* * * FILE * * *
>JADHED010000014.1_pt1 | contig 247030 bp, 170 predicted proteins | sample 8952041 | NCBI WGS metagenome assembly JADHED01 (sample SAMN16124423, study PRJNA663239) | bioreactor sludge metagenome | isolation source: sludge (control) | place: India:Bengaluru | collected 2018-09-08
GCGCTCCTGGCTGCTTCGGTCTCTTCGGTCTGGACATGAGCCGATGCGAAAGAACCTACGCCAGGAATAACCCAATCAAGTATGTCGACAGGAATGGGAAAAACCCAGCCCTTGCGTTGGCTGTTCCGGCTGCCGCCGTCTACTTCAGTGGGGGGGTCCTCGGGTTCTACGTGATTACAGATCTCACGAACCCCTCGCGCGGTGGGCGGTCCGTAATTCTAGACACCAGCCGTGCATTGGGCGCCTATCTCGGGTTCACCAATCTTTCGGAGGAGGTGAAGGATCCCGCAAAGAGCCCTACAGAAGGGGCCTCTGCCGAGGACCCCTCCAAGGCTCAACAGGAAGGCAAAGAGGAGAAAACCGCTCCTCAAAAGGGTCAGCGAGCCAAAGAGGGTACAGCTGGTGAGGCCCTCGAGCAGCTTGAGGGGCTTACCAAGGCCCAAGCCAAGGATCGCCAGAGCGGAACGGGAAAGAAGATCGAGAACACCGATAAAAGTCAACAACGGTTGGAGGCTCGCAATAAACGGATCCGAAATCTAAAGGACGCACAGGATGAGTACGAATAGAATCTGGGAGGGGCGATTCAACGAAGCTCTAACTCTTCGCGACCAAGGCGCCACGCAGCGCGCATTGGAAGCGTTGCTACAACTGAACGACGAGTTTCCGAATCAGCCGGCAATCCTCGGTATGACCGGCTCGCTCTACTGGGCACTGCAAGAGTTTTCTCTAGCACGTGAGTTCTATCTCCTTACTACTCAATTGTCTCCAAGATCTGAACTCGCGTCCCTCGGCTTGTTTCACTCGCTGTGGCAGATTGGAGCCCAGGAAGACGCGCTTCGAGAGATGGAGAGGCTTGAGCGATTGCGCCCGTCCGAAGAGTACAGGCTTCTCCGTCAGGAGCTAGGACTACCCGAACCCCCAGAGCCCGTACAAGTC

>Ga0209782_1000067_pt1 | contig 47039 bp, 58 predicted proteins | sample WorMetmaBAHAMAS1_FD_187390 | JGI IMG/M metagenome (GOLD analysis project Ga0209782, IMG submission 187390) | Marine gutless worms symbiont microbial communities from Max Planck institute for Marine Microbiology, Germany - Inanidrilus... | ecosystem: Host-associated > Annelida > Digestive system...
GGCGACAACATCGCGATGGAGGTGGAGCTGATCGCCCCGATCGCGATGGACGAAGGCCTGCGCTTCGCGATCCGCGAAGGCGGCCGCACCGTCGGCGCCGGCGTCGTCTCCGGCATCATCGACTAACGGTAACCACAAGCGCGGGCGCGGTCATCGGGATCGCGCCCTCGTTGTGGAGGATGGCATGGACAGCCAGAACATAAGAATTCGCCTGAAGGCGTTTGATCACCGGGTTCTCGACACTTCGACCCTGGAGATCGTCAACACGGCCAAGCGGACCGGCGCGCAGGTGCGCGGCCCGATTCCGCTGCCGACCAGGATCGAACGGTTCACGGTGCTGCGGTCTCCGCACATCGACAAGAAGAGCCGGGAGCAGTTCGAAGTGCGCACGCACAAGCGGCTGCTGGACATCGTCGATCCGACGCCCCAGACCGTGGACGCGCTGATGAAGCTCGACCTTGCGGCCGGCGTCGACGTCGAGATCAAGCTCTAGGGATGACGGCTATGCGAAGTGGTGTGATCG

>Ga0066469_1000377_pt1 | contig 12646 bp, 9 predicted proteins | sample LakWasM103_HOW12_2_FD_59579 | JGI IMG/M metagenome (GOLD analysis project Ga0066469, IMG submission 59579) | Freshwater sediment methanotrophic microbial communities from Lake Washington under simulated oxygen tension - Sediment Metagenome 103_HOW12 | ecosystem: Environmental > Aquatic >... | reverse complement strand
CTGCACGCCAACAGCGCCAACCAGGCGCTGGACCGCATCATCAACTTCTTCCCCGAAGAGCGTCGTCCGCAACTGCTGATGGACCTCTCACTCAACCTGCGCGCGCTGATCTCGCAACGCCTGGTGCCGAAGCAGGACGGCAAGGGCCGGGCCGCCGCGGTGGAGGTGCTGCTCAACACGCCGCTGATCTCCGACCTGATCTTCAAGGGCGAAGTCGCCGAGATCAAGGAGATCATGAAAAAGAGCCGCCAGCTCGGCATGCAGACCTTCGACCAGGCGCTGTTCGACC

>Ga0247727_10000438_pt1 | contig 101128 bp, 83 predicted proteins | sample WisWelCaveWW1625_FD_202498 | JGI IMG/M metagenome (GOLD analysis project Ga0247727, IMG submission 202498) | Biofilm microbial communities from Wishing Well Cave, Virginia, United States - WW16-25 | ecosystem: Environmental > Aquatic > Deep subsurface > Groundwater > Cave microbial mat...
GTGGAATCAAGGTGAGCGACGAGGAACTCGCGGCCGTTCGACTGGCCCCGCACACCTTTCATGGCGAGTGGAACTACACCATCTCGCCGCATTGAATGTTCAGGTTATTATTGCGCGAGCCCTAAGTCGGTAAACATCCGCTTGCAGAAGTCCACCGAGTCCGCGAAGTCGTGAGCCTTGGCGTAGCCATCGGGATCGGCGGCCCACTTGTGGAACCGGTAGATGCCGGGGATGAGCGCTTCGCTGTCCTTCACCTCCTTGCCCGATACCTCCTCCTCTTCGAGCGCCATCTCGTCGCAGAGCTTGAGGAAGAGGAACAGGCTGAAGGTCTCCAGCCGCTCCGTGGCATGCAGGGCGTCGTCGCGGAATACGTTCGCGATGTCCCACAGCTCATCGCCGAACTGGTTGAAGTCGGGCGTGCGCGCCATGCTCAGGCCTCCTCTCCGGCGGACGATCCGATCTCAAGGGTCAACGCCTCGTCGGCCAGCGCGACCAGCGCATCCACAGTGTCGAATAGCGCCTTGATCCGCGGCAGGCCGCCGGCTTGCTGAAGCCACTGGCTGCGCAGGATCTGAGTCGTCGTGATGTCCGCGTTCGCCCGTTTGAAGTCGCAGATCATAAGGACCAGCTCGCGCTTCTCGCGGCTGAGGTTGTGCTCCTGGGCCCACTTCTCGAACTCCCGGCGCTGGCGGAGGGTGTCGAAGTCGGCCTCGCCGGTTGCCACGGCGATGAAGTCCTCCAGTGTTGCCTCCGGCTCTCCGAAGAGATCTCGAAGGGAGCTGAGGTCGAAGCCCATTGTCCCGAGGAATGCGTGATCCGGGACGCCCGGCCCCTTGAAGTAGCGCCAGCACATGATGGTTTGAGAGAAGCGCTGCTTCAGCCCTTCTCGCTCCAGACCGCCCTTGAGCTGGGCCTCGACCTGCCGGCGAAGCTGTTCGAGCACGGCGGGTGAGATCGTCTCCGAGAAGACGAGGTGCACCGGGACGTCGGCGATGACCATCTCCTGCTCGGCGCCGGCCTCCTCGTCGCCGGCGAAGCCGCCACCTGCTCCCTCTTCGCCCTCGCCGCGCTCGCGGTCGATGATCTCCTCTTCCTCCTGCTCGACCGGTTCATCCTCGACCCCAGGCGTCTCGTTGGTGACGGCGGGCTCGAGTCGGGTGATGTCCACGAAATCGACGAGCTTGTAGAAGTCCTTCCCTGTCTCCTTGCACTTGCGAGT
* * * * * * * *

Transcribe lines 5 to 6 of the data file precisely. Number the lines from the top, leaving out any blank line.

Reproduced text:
>Ga0066469_1000377_pt1 | contig 12646 bp, 9 predicted proteins | sample LakWasM103_HOW12_2_FD_59579 | JGI IMG/M metagenome (GOLD analysis project Ga0066469, IMG submission 59579) | Freshwater sediment methanotrophic microbial communities from Lake Washington under simulated oxygen tension - Sediment Metagenome 103_HOW12 | ecosystem: Environmental > Aquatic >... | reverse complement strand
CTGCACGCCAACAGCGCCAACCAGGCGCTGGACCGCATCATCAACTTCTTCCCCGAAGAGCGTCGTCCGCAACTGCTGATGGACCTCTCACTCAACCTGCGCGCGCTGATCTCGCAACGCCTGGTGCCGAAGCAGGACGGCAAGGGCCGGGCCGCCGCGGTGGAGGTGCTGCTCAACACGCCGCTGATCTCCGACCTGATCTTCAAGGGCGAAGTCGCCGAGATCAAGGAGATCATGAAAAAGAGCCGCCAGCTCGGCATGCAGACCTTCGACCAGGCGCTGTTCGACC